In Eikev, we continue to read Moses’ speeches to the Israelites. He reminds the people that if they maintain their covenant with G-d, then G-d will give them victory over their enemies. Moses warns the people that they shouldn’t forget G-d’s help. He reminds them of their disloyalties over the years and he tells of the death of Aaron.
Moses also looks to the future. He fears that the people wiill settle the land, enjoy its fruits and say they owe nothing to G-d. So, he warns the people not to eat without making a blessing of thanksgiving. The parashabegins with the statement “Vehaya eikev tishme’un…” The literal translation is “as a consequence of respecting the commandments that people usually trample on with their heel, then G-d will bless youand multiply you. So the rewards come after we’ve fulfilled G‑d’s commandments.
But G‑d’s choice of words is unusual. A more obvious expression would have been, “If (im) you keep the laws.” Why does He say “as a consequence of”(eikev) your keeping the laws?
Rashi says that the word eikev has a double meaning: (a) consequence, and (b) a heel. Hence Jacob’s name “Yaakov”, because he was hanging on to Esav’s heel when he emerged from Rebecca’s womb. Rashi explains that the verse is alluding to the “light” commandments, the seemingly less important mitzvot which people tend to “trample with their heels.” The type of things which all too easily fall by the wayside. He isn’t talking about the “major” commandments, such as keeping kosher, or fasting on Yom Kippur. He is talking about the smaller mitzvot? Are we as careful?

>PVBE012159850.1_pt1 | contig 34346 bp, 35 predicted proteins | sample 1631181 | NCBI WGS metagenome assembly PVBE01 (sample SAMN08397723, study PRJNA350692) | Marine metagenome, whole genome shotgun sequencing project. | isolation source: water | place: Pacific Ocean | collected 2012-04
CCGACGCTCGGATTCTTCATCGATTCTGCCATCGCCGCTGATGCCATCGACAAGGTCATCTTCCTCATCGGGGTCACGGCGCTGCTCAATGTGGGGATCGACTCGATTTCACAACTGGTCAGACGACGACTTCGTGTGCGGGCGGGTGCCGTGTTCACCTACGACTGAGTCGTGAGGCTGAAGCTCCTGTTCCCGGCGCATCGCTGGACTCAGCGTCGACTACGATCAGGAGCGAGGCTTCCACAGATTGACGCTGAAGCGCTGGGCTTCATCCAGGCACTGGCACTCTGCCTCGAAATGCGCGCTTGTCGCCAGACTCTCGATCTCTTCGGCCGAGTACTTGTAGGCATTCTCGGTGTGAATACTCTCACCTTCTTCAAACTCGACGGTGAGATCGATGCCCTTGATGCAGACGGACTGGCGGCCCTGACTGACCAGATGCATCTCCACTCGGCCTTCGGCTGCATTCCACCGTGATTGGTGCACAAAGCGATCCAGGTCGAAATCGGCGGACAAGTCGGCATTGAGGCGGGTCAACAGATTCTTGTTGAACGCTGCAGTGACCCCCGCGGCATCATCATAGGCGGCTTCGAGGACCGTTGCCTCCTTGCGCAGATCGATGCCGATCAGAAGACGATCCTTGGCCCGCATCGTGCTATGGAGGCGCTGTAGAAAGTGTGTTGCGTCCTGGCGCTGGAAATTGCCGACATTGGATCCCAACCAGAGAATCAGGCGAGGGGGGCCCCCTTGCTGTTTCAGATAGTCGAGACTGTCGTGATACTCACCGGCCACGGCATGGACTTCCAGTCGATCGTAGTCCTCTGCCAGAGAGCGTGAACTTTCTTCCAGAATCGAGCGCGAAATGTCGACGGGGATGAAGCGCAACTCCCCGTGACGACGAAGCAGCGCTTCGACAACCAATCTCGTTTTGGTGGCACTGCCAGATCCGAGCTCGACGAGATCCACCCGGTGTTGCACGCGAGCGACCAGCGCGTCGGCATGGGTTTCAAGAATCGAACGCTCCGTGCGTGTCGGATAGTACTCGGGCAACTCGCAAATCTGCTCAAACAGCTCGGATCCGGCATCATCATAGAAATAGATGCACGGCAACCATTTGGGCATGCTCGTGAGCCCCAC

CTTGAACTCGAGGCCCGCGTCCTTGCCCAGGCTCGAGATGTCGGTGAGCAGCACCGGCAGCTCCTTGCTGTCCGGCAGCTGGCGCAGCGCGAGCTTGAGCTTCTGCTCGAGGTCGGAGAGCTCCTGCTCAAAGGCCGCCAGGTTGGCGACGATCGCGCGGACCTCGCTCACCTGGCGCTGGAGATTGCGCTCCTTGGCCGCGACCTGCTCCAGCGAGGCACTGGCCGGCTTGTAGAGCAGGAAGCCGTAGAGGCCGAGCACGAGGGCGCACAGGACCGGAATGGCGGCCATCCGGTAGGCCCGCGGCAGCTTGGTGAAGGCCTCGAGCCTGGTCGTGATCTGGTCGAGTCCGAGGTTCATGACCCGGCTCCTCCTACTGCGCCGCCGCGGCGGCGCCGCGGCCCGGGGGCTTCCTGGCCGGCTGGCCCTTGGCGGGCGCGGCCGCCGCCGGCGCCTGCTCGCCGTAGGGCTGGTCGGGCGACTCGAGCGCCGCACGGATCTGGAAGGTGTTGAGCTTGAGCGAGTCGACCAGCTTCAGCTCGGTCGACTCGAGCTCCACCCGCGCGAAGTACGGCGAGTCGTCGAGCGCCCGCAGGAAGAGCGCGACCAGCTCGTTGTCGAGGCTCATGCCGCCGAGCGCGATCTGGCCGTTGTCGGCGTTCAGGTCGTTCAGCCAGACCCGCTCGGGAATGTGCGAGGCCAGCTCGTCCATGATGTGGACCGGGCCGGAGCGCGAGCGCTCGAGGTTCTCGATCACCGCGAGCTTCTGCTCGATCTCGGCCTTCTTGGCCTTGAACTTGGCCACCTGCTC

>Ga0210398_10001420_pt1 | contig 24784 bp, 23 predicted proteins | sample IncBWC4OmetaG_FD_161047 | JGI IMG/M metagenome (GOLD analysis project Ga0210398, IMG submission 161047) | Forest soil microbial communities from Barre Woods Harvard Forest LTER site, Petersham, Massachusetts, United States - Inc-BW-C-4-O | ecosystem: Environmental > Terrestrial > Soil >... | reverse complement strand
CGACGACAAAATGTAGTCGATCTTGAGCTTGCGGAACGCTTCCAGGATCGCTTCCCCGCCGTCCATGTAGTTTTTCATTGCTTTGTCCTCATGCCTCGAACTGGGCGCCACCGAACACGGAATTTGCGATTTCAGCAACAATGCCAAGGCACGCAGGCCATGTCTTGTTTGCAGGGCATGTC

But of the 613 mitzvot, which are little mitzvot? Maybe Rashi means the lesser known mitzvot: number 270 for example “not to remove landmarks”, or number 204: “not to swear needlessly”. You will do your work through the small mitzvot, says G‑d. The work that is not impressive, the mitzvot that are like heels, will stimulate blessings.
Muswell Hill shul is great at focusing on the little causes – the homeless shelter, helping with the food bank, bar and bat mitzvah twinning with children in Ukraine, and so much more. These small causes touch the lives of people in a deep way. They can be as nourishing and impactful as the big mitzvot..
So, let us not forget the little things.
By Helena Miller